1

The following command takes the mp3, attaches an image to it, and converts it to an mp4:

ffmpeg -i input.mp3 -loop 1 -i image.png -c:a copy -c:v libx264 -shortest output.mp4

I'm trying to apply the same image to each mp3 in a folder. The operating system is windows 8 and the desired output for the file is mp4.

I need to do this for all the mp3s in a folder. How would I code this?

P.S. I'm also in need of the code that can attach an intro mp4 to multiple mp4 files in a folder.

  • Your PS may be better asked as a separate question. It may be a simple case of using the concat filter (for example); but that is based on certain assumptions and so it would be better asked separately :) – bertieb Jul 8 '15 at 21:51
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You could do this sort of thing with using a scripting language. Here's a little Ruby script that should do the job, if you run it in the folder containing the .mp3 files and the image.png:

Dir.glob("*.mp3").each do |file|
    system("ffmpeg -i #{file} -loop 1 -i image.png -c:a copy -c:v libx264 -shortest output.mp4")
end
  • Do you by chance have that in PHP? Ruby always seemed weird to me so I never took time to learn it. – Doc Chop Jul 9 '15 at 14:01
  • Sorry - I've never used PHP, so I'm not sure I can help with that. You should be able to write something similar to this in PHP though - list the files in the directory, make an ffmpeg command string for each, and then call system(). – Kaathe Jul 9 '15 at 14:43
  • I downloaded ruby interactive, and I assumed you just paste the code in and press enter but then I saw the DIR.glob and realized I'd have to specify the folder. How would I do this in ruby interactive or any program? – Doc Chop Jul 9 '15 at 14:51
  • You can use Dir.chdir to change the current working directory, before the call to Dir.glob. The documentation for Dir is here: ruby-doc.org/core-1.9.3/Dir.html – Kaathe Jul 9 '15 at 18:03
0

Assuming bog-standard Windows cmd.exe (ie no lovely cygwin, or Powershell, or <insert scripting language here>):

for %f in (*.mp3) do ffmpeg -i %f -loop 1 -i image.png -c:a copy -c:v libx264 -shortest %~nf.mp4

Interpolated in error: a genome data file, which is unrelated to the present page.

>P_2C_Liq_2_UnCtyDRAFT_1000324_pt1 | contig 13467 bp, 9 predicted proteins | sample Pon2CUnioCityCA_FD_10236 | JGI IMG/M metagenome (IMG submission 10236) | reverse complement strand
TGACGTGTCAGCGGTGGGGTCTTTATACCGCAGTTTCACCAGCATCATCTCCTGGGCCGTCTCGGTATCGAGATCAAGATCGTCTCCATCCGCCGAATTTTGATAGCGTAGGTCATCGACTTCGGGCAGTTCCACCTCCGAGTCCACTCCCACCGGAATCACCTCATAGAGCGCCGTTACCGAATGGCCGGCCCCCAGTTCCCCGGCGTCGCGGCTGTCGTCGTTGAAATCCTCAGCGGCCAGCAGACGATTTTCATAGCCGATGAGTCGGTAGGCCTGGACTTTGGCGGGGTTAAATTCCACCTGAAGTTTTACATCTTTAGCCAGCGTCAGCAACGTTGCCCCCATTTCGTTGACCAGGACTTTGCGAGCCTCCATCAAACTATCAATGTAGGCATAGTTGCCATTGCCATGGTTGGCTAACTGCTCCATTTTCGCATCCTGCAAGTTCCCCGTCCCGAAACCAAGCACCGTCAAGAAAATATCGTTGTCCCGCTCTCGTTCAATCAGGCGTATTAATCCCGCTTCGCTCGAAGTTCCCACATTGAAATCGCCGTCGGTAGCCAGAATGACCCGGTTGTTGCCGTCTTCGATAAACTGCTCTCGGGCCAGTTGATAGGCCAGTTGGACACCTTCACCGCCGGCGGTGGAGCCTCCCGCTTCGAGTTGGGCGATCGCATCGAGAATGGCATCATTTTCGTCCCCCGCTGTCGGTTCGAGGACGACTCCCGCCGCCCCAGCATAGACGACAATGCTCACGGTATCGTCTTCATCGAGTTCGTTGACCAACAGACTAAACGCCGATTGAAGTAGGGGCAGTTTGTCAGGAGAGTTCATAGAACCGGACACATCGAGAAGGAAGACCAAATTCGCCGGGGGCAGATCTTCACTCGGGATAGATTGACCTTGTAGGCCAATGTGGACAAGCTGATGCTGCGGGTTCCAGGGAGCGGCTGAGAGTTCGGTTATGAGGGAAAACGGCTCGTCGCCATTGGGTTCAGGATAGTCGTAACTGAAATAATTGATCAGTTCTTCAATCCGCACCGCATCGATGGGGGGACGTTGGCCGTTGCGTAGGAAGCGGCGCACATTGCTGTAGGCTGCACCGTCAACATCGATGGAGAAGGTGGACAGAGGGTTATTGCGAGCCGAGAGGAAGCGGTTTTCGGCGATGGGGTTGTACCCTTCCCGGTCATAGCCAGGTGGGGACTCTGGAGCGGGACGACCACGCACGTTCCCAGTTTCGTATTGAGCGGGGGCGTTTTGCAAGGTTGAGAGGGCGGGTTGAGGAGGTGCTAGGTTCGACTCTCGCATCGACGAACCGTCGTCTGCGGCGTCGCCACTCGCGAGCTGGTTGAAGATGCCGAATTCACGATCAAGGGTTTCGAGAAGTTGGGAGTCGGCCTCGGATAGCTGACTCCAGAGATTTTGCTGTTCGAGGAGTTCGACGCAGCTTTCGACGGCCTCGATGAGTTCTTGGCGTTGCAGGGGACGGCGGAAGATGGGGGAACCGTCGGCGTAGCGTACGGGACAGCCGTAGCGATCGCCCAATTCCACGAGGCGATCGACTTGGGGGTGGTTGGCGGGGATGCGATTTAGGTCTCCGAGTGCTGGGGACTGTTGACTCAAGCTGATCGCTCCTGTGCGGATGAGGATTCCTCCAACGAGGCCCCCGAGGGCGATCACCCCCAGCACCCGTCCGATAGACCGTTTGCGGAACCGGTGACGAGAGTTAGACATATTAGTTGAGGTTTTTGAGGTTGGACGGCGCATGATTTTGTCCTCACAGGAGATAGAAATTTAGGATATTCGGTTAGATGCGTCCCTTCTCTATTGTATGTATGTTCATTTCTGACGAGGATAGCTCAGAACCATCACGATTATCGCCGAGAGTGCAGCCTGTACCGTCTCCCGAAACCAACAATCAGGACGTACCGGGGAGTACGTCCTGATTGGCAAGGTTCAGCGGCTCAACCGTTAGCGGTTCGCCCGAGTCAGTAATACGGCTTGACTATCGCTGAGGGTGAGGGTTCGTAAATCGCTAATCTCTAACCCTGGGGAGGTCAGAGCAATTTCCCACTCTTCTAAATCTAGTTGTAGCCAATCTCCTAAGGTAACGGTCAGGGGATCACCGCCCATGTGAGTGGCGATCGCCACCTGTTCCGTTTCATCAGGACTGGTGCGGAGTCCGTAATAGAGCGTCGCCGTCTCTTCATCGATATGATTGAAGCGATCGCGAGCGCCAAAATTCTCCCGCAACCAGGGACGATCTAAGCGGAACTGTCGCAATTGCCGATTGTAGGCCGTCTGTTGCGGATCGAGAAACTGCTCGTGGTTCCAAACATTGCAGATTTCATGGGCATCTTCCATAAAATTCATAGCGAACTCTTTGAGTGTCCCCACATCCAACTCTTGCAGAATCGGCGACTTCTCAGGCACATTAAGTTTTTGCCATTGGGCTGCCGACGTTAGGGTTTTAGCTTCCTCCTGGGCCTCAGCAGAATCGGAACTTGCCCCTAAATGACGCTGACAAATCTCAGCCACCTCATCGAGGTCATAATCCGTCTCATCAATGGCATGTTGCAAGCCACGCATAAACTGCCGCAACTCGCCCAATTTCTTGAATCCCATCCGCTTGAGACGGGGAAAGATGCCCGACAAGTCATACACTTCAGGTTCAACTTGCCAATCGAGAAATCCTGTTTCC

(also assumes not in a batch file; if that is the case the %s need doubled to %%)

Uses the fact that you can read in the current file (or directory, etc depending on what arguments you pass to for) to a single-character variable; which you can then get the basename of via %~n.

So, assuming your mp3s and image.png are in your Downloads folder as per your comment:

  1. Start a command prompt: <windows key>+r --> cmd --> <enter>
  2. Change to Downloads directory: cd Downloads
  3. Run the looped ffmpeg command: for %f in (*.mp3) do ffmpeg -i %f -loop 1 -i image.png -c:a copy -c:v libx264 -shortest %~nf.mp4
  4. (optional) Enjoy mp4 versions of your mp3s with the image
  • How do i specify where the files are with the code? Say the files are in my downloads folder. – Doc Chop Jul 9 '15 at 15:54
  • @DocChop Are you doing this interactively or from a batch file? If interactive: win+r -> cmd (ie start command prompt); cd Downloads; for %f in (*.mp3) do ffmpeg -i %f -loop 1 -i image.png -c:a copy -c:v libx264 -shortest %~nf.mp4 (assumes both the mp3s and the image are there). I've edited my answer to illustrate this process. – bertieb Jul 9 '15 at 15:57
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  1. Create a file and save it with .bat extension
  2. Write the code below in it. (specify the right image file)
  3. Copy the batch file in the directory containing your .mp3 files.
  4. Assuming the path to ffmpeg.exe is set in your environment variables, execute the batch file
  5. Locate converted files in the created folder "converted".

@echo off
mkdir converted
for %%a in ("*.mp3") do ffmpeg -i "%%a" -loop 1 -i image.png -c:a copy -c:v libx264 -shortest "converted\%%~na.mp4"
pause

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